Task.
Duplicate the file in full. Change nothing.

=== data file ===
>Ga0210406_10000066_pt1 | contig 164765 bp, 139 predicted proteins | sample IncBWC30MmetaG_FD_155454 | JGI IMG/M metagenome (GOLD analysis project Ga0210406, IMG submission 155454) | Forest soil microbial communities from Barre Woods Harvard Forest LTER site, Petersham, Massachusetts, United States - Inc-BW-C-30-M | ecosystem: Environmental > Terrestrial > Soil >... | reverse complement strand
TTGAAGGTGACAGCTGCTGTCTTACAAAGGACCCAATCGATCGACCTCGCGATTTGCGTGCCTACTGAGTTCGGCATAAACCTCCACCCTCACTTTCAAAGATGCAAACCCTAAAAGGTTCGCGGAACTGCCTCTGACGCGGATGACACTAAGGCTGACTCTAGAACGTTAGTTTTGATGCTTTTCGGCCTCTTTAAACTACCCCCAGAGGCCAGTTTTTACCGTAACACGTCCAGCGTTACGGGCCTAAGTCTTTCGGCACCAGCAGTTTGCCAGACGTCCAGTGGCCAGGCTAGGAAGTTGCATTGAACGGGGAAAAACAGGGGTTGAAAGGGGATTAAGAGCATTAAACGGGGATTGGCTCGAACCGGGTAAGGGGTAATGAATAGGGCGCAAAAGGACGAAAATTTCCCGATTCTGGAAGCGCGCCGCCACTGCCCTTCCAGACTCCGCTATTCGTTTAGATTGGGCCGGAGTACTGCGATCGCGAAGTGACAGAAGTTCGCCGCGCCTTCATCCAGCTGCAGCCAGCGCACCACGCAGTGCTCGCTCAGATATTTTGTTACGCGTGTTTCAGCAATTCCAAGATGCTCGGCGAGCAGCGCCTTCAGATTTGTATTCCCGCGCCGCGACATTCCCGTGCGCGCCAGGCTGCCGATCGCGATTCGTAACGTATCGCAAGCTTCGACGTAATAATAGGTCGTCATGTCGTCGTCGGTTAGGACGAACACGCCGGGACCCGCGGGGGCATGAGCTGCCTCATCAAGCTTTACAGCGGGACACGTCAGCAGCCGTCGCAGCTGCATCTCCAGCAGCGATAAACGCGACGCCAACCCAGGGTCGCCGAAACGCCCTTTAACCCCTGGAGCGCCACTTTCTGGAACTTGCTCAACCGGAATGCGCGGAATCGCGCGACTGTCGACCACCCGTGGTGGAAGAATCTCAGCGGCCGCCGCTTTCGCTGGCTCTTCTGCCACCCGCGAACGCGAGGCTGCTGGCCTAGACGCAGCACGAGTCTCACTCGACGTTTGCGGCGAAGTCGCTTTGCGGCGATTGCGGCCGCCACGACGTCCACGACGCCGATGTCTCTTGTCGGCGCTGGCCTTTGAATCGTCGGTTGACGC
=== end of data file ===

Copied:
>Ga0210406_10000066_pt1 | contig 164765 bp, 139 predicted proteins | sample IncBWC30MmetaG_FD_155454 | JGI IMG/M metagenome (GOLD analysis project Ga0210406, IMG submission 155454) | Forest soil microbial communities from Barre Woods Harvard Forest LTER site, Petersham, Massachusetts, United States - Inc-BW-C-30-M | ecosystem: Environmental > Terrestrial > Soil >... | reverse complement strand
TTGAAGGTGACAGCTGCTGTCTTACAAAGGACCCAATCGATCGACCTCGCGATTTGCGTGCCTACTGAGTTCGGCATAAACCTCCACCCTCACTTTCAAAGATGCAAACCCTAAAAGGTTCGCGGAACTGCCTCTGACGCGGATGACACTAAGGCTGACTCTAGAACGTTAGTTTTGATGCTTTTCGGCCTCTTTAAACTACCCCCAGAGGCCAGTTTTTACCGTAACACGTCCAGCGTTACGGGCCTAAGTCTTTCGGCACCAGCAGTTTGCCAGACGTCCAGTGGCCAGGCTAGGAAGTTGCATTGAACGGGGAAAAACAGGGGTTGAAAGGGGATTAAGAGCATTAAACGGGGATTGGCTCGAACCGGGTAAGGGGTAATGAATAGGGCGCAAAAGGACGAAAATTTCCCGATTCTGGAAGCGCGCCGCCACTGCCCTTCCAGACTCCGCTATTCGTTTAGATTGGGCCGGAGTACTGCGATCGCGAAGTGACAGAAGTTCGCCGCGCCTTCATCCAGCTGCAGCCAGCGCACCACGCAGTGCTCGCTCAGATATTTTGTTACGCGTGTTTCAGCAATTCCAAGATGCTCGGCGAGCAGCGCCTTCAGATTTGTATTCCCGCGCCGCGACATTCCCGTGCGCGCCAGGCTGCCGATCGCGATTCGTAACGTATCGCAAGCTTCGACGTAATAATAGGTCGTCATGTCGTCGTCGGTTAGGACGAACACGCCGGGACCCGCGGGGGCATGAGCTGCCTCATCAAGCTTTACAGCGGGACACGTCAGCAGCCGTCGCAGCTGCATCTCCAGCAGCGATAAACGCGACGCCAACCCAGGGTCGCCGAAACGCCCTTTAACCCCTGGAGCGCCACTTTCTGGAACTTGCTCAACCGGAATGCGCGGAATCGCGCGACTGTCGACCACCCGTGGTGGAAGAATCTCAGCGGCCGCCGCTTTCGCTGGCTCTTCTGCCACCCGCGAACGCGAGGCTGCTGGCCTAGACGCAGCACGAGTCTCACTCGACGTTTGCGGCGAAGTCGCTTTGCGGCGATTGCGGCCGCCACGACGTCCACGACGCCGATGTCTCTTGTCGGCGCTGGCCTTTGAATCGTCGGTTGACGC